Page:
Public Lecture: Chicago-Husband Killing and the New Unwritten Rule
Time: 6:00 PM - 7:00 PM
Professor Marianne Constable, University of Berkeley, California
Time: 6.00pm - 7.00pm (refreshments from 5.30pm)
Date: Thursday 19 July 2012
The Melbourne Law School presents with Criminology, within the School of Social and Political Sciences:
‘Chicago-Husband Killing and the New Unwritten Law’
By Professor Marianne Constable, University of California, Berkeley
Chaired by Dr Ann Genovese, Melbourne Law School
Emma Simpson, in 1919, shot her husband in a courtroom proceeding regarding alimony payments and declared that the new unwritten law would save her. Meanwhile Chicago newspapers between 1912 and 1922 decry the “march of liberated gunwomen” from the courtroom and suggest that Chicago needs to be saved from the new unwritten law. But what exactly is the new unwritten law?
In this lecture, Professor Marianne Constable discusses her work on the “new unwritten law” which was said to exist in Chicago in the 1910s and 1920s leading to the exoneration of most wives who killed their husbands. Through her analysis of the hundreds of cases during this time, she traces the stories of particular women and demonstrates the breadth of practices covered by the “new unwritten law”. In a period in which women were struggling for the formal rights of citizenship, these stories tell of situations involving rich and poor women, illiterate immigrants and society matrons, committed social advocates and shyster attorneys. They tell of insanity, self-defense, abuse and betrayal, as these were understood in a city whose legal institutions were busting at the seams. And they suggest that the new unwritten law was difficult to pin down, referring to different things, from the official law of self-defense as applied to married women, to something like a “battered woman’s syndrome” before its time, to the female analogue of the male “old unwritten law” (or provocation or honor defense), and to what we now call jury nullification.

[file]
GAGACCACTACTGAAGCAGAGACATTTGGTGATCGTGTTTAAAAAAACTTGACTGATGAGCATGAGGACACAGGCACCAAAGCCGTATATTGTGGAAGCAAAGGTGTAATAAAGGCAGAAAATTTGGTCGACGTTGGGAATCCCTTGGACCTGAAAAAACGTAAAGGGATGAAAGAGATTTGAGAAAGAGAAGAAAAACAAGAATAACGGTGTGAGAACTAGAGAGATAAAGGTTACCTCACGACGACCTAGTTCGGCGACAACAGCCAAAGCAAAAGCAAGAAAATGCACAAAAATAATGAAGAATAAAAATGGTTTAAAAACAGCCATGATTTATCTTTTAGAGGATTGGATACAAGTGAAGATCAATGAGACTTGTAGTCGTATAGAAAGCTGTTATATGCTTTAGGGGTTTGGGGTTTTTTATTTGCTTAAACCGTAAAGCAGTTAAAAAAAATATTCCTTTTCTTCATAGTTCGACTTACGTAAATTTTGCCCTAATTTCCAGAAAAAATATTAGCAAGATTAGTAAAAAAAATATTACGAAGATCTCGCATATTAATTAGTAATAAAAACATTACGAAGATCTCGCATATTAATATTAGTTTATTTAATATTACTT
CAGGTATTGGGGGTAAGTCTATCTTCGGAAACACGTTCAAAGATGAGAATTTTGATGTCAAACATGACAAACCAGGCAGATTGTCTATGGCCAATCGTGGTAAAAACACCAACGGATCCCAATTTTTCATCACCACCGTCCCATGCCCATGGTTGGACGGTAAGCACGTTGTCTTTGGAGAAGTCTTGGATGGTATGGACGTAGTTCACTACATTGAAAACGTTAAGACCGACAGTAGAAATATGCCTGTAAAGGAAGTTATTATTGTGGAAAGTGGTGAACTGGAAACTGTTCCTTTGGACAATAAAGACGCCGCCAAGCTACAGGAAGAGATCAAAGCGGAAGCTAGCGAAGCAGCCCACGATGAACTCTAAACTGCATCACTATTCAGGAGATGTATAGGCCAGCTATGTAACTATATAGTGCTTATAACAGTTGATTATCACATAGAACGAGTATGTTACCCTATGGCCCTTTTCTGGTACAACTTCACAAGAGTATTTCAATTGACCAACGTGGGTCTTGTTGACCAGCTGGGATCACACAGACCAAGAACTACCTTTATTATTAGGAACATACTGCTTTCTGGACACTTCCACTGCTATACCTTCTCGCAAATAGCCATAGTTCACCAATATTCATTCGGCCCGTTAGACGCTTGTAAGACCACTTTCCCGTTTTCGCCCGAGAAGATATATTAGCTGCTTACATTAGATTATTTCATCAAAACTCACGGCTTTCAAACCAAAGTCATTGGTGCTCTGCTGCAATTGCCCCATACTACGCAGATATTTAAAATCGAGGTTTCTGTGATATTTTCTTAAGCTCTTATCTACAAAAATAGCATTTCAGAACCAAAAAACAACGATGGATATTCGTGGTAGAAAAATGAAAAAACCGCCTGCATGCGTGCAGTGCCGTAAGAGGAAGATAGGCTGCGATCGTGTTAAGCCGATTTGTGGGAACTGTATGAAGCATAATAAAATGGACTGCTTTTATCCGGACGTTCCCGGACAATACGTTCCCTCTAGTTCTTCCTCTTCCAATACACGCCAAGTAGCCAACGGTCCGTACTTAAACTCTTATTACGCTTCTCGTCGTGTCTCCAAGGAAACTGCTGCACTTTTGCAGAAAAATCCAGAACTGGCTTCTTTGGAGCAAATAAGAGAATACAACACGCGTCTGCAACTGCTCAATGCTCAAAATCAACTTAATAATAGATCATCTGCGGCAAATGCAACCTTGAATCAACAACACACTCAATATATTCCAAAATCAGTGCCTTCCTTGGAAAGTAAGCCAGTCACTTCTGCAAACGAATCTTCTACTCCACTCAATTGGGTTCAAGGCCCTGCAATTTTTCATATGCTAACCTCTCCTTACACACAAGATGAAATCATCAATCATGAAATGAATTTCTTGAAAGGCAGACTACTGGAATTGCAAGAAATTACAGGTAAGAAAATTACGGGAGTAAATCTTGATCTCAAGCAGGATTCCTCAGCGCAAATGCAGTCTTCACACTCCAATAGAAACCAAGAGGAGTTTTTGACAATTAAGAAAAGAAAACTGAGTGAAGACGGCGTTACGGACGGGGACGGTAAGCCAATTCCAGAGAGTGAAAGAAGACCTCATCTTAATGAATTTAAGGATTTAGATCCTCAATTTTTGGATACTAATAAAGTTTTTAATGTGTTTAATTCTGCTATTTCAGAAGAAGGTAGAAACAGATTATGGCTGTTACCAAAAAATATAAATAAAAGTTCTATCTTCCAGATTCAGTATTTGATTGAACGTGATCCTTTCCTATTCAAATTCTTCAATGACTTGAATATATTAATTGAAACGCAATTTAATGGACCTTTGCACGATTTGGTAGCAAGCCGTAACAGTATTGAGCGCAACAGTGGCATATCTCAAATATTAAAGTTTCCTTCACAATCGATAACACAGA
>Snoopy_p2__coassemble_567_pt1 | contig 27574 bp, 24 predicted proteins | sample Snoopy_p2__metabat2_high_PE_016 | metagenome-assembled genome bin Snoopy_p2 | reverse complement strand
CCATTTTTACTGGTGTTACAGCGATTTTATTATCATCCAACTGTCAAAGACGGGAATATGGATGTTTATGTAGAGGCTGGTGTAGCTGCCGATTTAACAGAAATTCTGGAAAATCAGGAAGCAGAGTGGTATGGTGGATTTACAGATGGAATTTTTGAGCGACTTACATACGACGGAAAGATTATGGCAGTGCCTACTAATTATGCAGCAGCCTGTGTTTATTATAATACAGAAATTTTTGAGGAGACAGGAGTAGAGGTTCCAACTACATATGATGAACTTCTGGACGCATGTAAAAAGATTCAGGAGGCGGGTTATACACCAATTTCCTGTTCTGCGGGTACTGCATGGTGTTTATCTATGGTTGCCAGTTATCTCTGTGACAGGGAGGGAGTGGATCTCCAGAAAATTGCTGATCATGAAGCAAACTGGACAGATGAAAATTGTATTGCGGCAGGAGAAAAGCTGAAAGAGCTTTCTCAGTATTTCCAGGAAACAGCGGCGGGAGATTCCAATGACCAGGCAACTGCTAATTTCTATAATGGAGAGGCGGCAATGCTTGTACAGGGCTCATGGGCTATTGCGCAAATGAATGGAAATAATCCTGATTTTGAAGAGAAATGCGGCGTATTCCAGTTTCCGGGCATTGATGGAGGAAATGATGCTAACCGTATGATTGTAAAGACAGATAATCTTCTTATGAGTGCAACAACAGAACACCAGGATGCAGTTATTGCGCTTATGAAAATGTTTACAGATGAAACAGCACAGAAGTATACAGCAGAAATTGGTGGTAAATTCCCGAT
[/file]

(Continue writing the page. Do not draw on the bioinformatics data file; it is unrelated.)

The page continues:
Professor Constable uses the tale of the now-obsolete phenomenon of the new unwritten law to draw attention to the silences and incompleteness of legal and historical records, showing that law – and legal history – consist not so much of authoritative writings but of events, in which justice may be found and hidden and lost and found again.
Biography: Professor Marianne Constable is a pre-eminent rhetorician and socio-legal scholar at the University of California, Berkeley. Her interdisciplinary research on law interrogates the relation between law, justice, language and silence and challenges established approaches to conceptualising and studying socio-legal issues. She is the author of Just Silences: The Limits and Possibilities of Modern Law (Princeton University Press, 2005) and The Law of the Other: The Mixed Jury and Changes in Conceptions of Citizenship, Law and Knowledge (University of Chicago Press, 1994), winner of the Law and Society Association’s J. Willard Hurst Prize in Legal History.
Room G08, Ground Floor
Melbourne Law School 185 Pelham Street Carlton VIC 3053
Associate Professor Peter Rush, Melbourne Law School
03 8344 4759
Jenny O'Connell, email@example.com, 8344 6938
Monday 16 July 2012
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